In what has become an annual tradition, volunteers join Paul Monti, whose son died while serving in Afghanistan, to plant flags at each gravestone at the Massachusetts National Cemetery.
An off-duty police officer recently called a Major League Baseball player a “Monday” and as a result, lost his job.
It happened at a minor league game earlier this summer: Officer John A. Perreault of Leominster, Massachusetts taunted Boston Red Sox outfielder Carl Crawford, an African-American who last season was seen by fans as a symbol of his team’s collapse.
Monday And The N-Word
The story brought to light the fact that the word “Monday” has become a slur that is slang for the n-word.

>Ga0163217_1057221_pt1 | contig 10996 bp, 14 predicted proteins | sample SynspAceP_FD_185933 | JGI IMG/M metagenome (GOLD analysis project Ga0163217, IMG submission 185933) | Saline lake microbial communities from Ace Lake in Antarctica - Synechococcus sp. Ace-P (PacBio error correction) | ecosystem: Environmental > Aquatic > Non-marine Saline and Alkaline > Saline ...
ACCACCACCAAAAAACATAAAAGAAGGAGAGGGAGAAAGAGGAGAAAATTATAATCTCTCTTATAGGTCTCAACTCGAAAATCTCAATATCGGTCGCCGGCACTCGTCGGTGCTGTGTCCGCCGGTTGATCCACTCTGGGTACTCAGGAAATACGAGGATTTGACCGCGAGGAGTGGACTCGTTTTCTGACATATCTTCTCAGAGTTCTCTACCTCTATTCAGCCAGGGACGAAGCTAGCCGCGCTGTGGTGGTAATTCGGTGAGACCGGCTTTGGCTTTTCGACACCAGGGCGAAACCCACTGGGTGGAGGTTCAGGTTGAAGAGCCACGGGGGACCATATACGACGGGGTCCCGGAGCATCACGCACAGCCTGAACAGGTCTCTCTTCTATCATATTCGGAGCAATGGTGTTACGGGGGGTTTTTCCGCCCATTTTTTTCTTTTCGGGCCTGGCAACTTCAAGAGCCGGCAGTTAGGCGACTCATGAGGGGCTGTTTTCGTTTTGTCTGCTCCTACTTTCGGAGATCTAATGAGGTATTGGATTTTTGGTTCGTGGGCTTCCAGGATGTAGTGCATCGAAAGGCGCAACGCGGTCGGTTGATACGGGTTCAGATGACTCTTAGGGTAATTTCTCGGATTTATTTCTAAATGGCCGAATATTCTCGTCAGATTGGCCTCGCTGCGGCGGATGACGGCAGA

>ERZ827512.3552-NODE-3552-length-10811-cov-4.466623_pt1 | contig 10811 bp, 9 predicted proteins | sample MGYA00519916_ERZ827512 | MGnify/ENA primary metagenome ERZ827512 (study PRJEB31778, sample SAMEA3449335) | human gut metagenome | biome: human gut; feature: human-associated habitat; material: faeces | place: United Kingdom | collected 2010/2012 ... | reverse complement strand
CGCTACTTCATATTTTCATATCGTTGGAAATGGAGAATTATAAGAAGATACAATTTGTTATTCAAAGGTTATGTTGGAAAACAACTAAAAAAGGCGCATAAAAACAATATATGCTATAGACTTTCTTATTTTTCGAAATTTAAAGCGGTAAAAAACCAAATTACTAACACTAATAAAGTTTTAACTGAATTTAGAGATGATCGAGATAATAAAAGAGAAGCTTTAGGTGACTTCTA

Boston Globe language columnist Ben Zimmer traced the usage of “Monday,” in the online Urban Dictionary and found that it started popping up in 2006, many say on the East Coast.
It was the popular comedian Russell Peters, a Canadian of Indian descent, who put “Monday” on the map. In a January 2008 standup routine for Def Comedy Jam (widely circulated on YouTube), Peters tells of a Bostonian referring to blacks as “Mondays” and giving the same bigoted clarification that “nobody likes Mondays.” “White people are getting real…clever with their racism,” Peters jokes ruefully.
Peter O’Dowd follows the route of Abraham Lincoln's funeral train 150 years ago, to look at modern-day race relations and Lincoln's legacy.